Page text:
Christian Counselor Seattle
Personal development — can it hppen through fallibility?Who am I? Where am I headed in life? What is my purpose? How do I change? These are familiar questions we ask ourselves in our quest for personal development and meaning. They can also be some of the most difficult questions to answer. Many clients I work with have sought out therapy because they are desperately seeking answers to these questions. They are all bright individuals; however, like you and I their efforts to develop a firm sense of direction in life are ongoing. We simply don’t know everything, and certain matters may remain temporarily unclear, for example, what to do next in our career, or how to work through persistent difficulties with our spouse. Yet, in a culture that seemingly thrives on progress and information, is it possible to not know everything, to make mistakes, to be imperfect and yet live a fulfilling life? Absolutely, and acknowledging you aren’t perfect and don’t have all the answers can have profound implications for shaping how you live.
There Has to Be More
I realize you may think this is all too simplistic, but I would ask you to consider things from a cultural standpoint. Dr. Richard A. Davis, Industrial/Organizational Psychologist, and partner at RHR International, describes how in our American culture we are socialized to save face and to appear flawless by having the perfect kids, the perfect car, the perfect job, and the perfect leadership. The idea pounded into us is that we must continually strive to be the best; making mistakes is simply not acceptable (Davis, 2010). Davis questions this notion by showing great success is not necessarily achieved because you are always the best, but rather because of fallibility. Not being number one all the time forces you to get better at what you do (Davis, 2010). So what does this mean for those of us who feel like we have to be always be the best or know everything right now?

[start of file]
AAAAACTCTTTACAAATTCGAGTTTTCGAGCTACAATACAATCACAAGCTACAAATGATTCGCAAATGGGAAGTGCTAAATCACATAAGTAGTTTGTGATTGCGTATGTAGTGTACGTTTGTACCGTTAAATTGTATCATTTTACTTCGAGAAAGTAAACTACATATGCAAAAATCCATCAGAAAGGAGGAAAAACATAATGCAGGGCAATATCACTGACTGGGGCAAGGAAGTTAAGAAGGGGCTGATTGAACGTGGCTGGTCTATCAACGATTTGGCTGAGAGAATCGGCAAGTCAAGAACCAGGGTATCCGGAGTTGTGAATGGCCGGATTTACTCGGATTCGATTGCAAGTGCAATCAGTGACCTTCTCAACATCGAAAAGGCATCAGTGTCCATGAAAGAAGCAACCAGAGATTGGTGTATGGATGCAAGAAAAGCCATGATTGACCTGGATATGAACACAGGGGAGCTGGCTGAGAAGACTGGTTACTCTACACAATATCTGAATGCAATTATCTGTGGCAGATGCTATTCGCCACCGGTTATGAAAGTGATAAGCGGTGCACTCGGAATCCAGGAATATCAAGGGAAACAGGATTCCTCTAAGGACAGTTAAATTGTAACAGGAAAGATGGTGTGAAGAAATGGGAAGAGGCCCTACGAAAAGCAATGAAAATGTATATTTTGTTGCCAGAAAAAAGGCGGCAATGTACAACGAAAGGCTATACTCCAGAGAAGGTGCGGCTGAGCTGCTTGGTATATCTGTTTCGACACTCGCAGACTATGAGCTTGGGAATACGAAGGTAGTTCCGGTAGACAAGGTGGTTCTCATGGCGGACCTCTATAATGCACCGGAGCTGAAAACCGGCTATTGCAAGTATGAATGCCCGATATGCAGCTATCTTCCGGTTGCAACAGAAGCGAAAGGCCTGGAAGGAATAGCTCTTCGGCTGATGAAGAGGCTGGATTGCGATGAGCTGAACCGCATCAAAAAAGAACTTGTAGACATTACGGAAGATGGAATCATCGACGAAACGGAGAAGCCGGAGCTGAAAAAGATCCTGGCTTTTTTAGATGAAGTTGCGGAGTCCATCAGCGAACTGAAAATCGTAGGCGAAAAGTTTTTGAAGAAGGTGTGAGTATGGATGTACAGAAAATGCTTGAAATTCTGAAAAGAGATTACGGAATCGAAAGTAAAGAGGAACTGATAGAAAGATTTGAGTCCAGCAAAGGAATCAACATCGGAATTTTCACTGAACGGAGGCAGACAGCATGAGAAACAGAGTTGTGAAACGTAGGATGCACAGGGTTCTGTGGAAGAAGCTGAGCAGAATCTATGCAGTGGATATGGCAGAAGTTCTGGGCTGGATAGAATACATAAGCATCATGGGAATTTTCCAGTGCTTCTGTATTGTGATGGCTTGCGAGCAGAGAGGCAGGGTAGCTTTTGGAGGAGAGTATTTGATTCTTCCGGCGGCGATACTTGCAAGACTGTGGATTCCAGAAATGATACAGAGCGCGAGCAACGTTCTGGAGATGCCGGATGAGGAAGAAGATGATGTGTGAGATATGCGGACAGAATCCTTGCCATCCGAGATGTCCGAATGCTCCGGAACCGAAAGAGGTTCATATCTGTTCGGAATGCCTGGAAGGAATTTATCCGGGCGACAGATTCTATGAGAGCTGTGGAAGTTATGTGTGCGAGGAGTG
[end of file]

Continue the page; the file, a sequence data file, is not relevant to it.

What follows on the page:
It means not having perfect answers to all the questions mentioned earlier can actually be beneficial. We are essentially challenged to think, explore, search, grow, and take risks. For Christians, it also means we have an opportunity to abide by Proverbs 3:5:
“Trust in the Lord with all your heart and lean not on your own understanding; in all your ways acknowledge him and he will make your paths straight (NIV).”
This scripture affirms God has given us the ability to make decisions, shows he is clearly aware of our imperfections, and reminds us he will help us correct our course when we get off the proper path.
I can see how some individuals might misconstrue this information to mean we should therefore aim to be lazy, to always make mistakes, and to simply be content with not understanding who we are or the direction we are headed in life. On the contrary, the emphasis of this article is on the importance of understanding your fallibility, and utilizing it to develop who you are. My prayer is that you will trust God with all your heart as you seek to grow in life, and that you will always remember imperfection is a good thing.
Davis, Richard A. (2010). Intangibles of leadership: The 10 qualities of superior executive performance. Mississauga, ON: John Wiley & Sons Canada, Ltd.
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